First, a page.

Human rights groups criticize Cuba’s new criminal code
HAVANA (AP) — Cuba enacted a new penal code this week that activists and human rights organizations warned Friday could further limit free expression and snuff out protests at a time of deepening discontent on the island.
The code, a modified version of the country’s 1987 regulations approved by the Cuban government in May, will ripple to journalists, human rights activists, protesters, social media users and opposition figures.
The changes come amid deepening discontent in Cuba produced by compounding crises and as the government continues to dole out harsh sentences to participants — including minors — in the island’s historic 2021 protests.
Among some of the changes are increases in the minimum penalties and prison sentences on things like “public disorder,” “resistance” and “insulting national symbols.”
The new code also establishes criminal categories for digital offenses, saying that people disseminating online any information deemed to be false could face up to two years in prison.
It also prohibits the receipt and use of funds made to finance activities “against the Cuban state and its constitutional order,” which human rights groups say could be used against independent journalists and non-governmental groups. Conviction could bring four to 10 years in prison.
The government has described the new code as “modern” and “inclusive,” pointing to stiffening penalties on gender-based violence and racial discrimination. Following its approval, Rubén Remigio Ferro, Cuban Supreme Court president, said on state TV that the code is not meant to repress, but rather protect “the social peace and stability of our nation.”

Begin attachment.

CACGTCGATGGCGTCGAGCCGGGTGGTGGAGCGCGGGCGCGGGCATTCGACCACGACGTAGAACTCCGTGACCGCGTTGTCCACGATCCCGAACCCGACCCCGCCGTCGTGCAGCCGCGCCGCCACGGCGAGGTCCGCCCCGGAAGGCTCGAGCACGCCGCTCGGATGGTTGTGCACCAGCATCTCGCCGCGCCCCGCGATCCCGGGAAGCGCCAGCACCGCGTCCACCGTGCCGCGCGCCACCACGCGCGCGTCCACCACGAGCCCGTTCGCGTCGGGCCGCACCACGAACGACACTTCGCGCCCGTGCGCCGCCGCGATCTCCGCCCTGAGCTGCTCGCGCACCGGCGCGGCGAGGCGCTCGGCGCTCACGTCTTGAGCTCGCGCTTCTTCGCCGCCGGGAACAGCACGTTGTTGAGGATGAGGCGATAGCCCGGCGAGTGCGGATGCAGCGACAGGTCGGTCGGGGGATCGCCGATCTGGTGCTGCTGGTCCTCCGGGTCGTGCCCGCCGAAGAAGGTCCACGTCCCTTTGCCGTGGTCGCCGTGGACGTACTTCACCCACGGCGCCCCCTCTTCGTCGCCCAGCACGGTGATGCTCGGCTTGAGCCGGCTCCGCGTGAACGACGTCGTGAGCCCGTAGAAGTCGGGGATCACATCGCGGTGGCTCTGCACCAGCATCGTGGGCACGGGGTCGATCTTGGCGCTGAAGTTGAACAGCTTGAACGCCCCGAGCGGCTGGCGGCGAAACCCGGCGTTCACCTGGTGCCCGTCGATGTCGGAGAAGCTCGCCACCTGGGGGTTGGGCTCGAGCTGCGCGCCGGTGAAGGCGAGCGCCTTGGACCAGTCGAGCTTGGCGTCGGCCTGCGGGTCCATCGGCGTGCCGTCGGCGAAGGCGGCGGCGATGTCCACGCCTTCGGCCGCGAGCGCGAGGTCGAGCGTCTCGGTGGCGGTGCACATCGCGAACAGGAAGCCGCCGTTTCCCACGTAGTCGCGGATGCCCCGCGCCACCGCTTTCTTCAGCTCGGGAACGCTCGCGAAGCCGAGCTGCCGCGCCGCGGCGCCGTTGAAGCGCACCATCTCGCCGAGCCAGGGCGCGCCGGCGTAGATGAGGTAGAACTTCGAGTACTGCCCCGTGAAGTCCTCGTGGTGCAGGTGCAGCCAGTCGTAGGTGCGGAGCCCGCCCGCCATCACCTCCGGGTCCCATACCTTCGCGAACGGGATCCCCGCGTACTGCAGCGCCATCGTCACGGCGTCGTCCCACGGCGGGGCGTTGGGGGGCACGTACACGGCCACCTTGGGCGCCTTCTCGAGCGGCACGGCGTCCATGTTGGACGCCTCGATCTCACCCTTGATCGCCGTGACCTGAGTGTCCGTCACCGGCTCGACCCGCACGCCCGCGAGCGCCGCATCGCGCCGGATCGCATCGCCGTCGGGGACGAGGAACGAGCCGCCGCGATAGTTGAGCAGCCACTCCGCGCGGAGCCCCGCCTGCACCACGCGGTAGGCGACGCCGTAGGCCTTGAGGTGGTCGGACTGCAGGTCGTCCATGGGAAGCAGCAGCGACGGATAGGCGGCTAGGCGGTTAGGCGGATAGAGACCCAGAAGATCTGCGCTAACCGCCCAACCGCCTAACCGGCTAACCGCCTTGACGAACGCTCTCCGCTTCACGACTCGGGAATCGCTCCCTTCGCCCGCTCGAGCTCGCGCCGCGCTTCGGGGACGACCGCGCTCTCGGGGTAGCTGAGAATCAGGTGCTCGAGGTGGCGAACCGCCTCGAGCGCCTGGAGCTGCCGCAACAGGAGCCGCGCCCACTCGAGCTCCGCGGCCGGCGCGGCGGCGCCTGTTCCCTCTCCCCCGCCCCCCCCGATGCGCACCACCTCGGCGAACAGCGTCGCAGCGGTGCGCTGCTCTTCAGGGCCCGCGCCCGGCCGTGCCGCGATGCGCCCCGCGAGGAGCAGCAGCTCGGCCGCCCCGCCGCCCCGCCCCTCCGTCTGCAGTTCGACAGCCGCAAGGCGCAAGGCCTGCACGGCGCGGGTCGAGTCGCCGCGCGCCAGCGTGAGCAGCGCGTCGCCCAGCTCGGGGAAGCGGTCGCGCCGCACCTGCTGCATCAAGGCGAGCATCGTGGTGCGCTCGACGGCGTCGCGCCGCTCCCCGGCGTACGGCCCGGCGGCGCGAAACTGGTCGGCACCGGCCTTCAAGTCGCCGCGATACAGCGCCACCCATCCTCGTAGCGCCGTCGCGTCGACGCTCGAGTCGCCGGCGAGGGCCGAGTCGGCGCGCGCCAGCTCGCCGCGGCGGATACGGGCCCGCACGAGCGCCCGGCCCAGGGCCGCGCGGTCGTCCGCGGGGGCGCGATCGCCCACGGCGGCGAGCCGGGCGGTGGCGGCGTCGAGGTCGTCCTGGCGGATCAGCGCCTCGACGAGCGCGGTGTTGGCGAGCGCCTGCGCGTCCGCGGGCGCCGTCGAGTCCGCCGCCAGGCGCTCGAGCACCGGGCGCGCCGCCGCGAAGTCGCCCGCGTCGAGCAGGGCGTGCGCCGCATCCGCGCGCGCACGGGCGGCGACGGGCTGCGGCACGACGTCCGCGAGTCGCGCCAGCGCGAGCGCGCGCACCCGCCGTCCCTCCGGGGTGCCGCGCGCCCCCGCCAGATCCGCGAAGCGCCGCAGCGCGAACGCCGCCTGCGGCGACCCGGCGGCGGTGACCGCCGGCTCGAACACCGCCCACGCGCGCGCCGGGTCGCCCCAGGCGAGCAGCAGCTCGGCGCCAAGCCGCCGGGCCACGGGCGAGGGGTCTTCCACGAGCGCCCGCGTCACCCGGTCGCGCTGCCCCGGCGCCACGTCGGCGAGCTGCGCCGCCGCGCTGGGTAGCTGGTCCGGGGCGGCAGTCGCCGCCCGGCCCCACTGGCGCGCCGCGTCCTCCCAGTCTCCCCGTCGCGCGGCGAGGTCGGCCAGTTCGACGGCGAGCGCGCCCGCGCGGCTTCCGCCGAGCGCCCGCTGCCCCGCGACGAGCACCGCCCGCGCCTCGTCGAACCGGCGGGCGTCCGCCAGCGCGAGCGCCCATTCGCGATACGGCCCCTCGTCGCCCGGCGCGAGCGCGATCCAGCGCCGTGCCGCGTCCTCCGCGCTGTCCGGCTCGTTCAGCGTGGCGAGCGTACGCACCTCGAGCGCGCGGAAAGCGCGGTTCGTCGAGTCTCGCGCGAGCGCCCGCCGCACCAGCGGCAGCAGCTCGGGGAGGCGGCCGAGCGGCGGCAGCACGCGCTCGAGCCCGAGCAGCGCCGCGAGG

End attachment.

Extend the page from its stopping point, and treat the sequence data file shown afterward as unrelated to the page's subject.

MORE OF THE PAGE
But human rights watchdog groups, many of which are not permitted on the island, raised alarms about the new code Friday.
“This is clearly an effort to provide a legal avenue for repression and censorship and an effort by Cuban authorities to undercut the little civic space that exists in the island and impede the possibility that Cubans will take to the streets again,” said Juan Pappier, senior investigator for Human Rights Watch in Latin America.
Pappier, alongside an Amnesty International report, said the code is “plagued with overly broad” language that could be used by Cuban authorities to more easily punish dissent.
Cuba has faced significant international criticism for the treatment of protesters in anti-government demonstrations in July 2021.
A total of 790 participants of the protests face prosecution for sedition, violent attacks, public disorder, theft and other crimes, according to the latest figures released in January by Cuba’s attorney general’s office.
More than 500 are serving prison sentences, according to numbers from opposition organization Justice 11J, which advocates for those on trial or serving prison sentences in connection with the protests.
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